Sophie Woof, soon-to-be Manning, is one of my bestest friends.
We've known each other since uni. I'm her bridesmaid in June, she is mine in October. I love her to bits. But that doesn't stop us having radically different views on wedding gift lists...
Sarah Whiteley, 31, says:
"Forget whether the parents will pay for the reception or if you'll invite children, I think the gift list is the thing that divides modern brides.
Me? I'm anti, for various reasons. I can understand them when young newly-weds were setting up a home. I wish a group of people had been around to help me and Mr T when we footing the bill for new hoovers and kettles! It's a very expensive time and I think it's lovely that friends and family played a practical part in creating your new life together.
But nowadays, that's very rarely the case. More often than not, couples move in together way before they tie the knot. Mr T and I rented a mini-house after we'd been together a year, before buying a (slightly bigger) flat eight months later. And that was only seven months ago itself – I just couldn't justify asking people to upgrade our reasonably-new items.
It's not that I mind getting someone a gift – I love buying presents and go all out at birthdays and Christmas – but when a gift list is tucked into your wedding invite, you do feel a certain pressure to use it.
Mr T and I had long discussions over how to play this card and, in the end, we decided to ask for contributions to our honeymoon. Not the flights or hotel, but maybe something towards a meal or experience. Something that we could remember forever and that we could talk about while we're sitting next to one another in our old people's home.
But I'm still not sure we made the right decision. Because, after all, we're basically asking for money. And everyone knows how expensive weddings are. A recent survey by Travelodge found that the average Brit will be going to two weddings in 2016 and this will cost them £815.64.
To be honest, I'm surprised it's not more. Once you add up the hen do, the accommodation, the travel, not to mention the new outfit and accessories, the expense can be astronomical.
So when we were designing our invitations, we deliberately didn't mention it and only put it on the website briefly. If people don't give anything, I genuinely won't be bothered.
I don't think there is a right answer – but the gift list was a no-go area for us."
Sophie Woof, 32, says:
"I know wedding gift lists are controversial and people say they're old-fashioned. But, having been to a fair few weddings over the last few years, I always prefer it when the couple in question have a gift list. You know you're getting them something they really want, not just any old thing because you feel like you have to.
Plus, it's nice when you go round to someone's house and ask where they got their lovely vase or picture frame and they can tell you who it's from and that it was a wedding present.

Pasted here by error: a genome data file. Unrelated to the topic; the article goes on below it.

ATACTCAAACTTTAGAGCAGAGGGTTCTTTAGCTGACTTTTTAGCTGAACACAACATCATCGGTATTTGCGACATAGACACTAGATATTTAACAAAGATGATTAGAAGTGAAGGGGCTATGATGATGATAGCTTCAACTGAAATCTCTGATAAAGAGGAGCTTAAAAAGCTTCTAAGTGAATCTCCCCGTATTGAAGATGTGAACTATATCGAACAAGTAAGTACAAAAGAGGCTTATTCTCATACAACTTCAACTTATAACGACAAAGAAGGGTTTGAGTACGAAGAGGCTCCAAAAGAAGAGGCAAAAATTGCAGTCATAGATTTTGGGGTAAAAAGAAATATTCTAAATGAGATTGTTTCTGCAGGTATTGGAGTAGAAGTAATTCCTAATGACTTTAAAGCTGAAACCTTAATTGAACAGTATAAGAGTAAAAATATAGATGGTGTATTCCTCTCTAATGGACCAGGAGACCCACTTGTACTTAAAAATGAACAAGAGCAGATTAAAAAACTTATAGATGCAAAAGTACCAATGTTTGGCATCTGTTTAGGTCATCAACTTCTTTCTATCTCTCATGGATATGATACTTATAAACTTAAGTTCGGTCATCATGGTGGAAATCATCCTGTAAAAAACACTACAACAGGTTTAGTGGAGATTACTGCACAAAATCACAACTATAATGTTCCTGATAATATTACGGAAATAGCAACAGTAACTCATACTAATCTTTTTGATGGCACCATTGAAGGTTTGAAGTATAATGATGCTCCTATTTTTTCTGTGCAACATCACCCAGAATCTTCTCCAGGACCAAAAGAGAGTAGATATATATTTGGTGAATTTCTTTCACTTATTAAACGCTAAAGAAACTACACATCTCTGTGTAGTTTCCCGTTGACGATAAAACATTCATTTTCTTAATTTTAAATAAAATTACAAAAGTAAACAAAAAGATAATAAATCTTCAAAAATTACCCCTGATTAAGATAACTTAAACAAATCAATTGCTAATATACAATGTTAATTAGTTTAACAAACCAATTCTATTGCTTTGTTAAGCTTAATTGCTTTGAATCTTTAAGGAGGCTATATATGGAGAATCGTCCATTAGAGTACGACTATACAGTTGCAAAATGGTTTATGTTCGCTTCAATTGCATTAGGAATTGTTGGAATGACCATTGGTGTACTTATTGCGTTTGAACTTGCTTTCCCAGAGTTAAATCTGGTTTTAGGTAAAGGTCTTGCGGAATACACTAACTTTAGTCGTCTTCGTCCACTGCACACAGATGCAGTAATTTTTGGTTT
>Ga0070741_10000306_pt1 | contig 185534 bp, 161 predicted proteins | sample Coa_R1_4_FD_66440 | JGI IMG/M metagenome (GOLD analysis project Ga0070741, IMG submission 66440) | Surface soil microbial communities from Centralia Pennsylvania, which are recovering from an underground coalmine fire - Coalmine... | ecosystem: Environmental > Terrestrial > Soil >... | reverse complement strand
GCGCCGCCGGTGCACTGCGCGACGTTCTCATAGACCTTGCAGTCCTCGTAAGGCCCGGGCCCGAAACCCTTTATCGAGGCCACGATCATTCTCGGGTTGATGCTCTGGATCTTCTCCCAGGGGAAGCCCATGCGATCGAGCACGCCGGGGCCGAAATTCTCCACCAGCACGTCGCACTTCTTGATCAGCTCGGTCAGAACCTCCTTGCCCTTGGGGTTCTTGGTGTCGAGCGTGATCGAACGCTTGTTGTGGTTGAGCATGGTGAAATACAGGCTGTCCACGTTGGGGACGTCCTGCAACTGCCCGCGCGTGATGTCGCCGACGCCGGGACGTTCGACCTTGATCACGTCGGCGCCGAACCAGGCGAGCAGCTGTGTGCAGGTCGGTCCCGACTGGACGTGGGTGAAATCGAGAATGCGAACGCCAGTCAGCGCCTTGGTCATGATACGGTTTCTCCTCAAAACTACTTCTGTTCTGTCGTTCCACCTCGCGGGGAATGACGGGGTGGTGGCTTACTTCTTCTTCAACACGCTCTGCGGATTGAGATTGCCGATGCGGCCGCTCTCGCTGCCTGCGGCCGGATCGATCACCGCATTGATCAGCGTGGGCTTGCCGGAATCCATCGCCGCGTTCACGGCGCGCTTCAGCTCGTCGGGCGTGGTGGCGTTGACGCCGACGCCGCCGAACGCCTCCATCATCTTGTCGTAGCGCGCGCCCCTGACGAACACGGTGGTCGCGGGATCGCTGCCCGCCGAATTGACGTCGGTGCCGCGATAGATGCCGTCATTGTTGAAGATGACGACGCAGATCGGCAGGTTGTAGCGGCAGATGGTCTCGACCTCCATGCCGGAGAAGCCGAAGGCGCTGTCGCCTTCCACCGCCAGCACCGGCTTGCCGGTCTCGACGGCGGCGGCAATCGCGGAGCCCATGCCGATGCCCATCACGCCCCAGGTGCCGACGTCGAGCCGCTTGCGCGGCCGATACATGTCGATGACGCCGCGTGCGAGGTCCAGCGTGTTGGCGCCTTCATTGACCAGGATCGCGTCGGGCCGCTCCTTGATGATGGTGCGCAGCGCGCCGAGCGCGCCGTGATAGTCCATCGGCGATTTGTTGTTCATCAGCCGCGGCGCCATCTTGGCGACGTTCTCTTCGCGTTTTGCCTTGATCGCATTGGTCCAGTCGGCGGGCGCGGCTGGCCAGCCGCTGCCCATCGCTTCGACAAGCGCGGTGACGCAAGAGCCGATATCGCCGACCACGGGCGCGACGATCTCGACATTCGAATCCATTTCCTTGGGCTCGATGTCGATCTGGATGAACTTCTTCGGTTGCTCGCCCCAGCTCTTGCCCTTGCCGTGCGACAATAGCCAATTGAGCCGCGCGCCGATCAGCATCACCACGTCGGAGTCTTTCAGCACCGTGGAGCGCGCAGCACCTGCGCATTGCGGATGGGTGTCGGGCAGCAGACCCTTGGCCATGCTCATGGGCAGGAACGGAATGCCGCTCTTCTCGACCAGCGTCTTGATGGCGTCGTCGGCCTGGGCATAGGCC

And, if that wasn't good enough, I'd heard how fun it was to actually go to the shop and put together your list. You get cake, prosecco and spend a full afternoon shopping without spending a penny. What's not to love?!
So when my boyfriend, Jon, proposed last year, we decided pretty early we were going to have a list. For us, it wasn't about setting up a new home – we already live together – but more to give people a guide on what we'd like, if they were generous to buy us a gift to celebrate.
I've always bought people wedding gifts in the past and I know a lot of people planned to do the same for us. It would be a waste of everyone's time, money and effort if all of the guests bought the same thing!
Once we decided which shop to use, we had to wait ages until we could go and pick the stuff. John Lewis recommends waiting until at around 8 weeks before the big day just in case they discontinue any lines.
But the actual picking of the gifts was far harder than I thought it would be. We literally spent the first hour debating toasters and kettles and saying: "No, we can't ask people to spend that much."
However, we gradually settled into it and had a great time. Luckily, we agreed on almost everything, which is hopefully a good sign for the future.
We were very conscious of price and wanted our list to fit any budget, so we chose items that ranged from a £100 set of pans to £2.50 spoons.
Ultimately, though, we are just looking forward to having everyone we love celebrate our big day with us and we definitely don't expect gifts. However, if people want to get us something, we've just given them a helping hand."
If you have any tips or questions, get in touch with me at @Sarahw0684
More from the Clueless-Bride-To-Be:
16. All about flowers
15. Cakes, cakes, cakes!
14. Picking your perfect ring
13: The photographer
12. The invites
11. The wedding fair!
10. My (first) big mistake
9. How to pick a wedding dress to suit your shape
8. Reader, I got a brace!
7. Choosing the all-important venue
6. The dreaded guest list
5. Breaking down the budget
4. Picking my bridesmaids
3. Everything you need to plan or buy
2. Getting by with a little help from my friends
1. The proposal!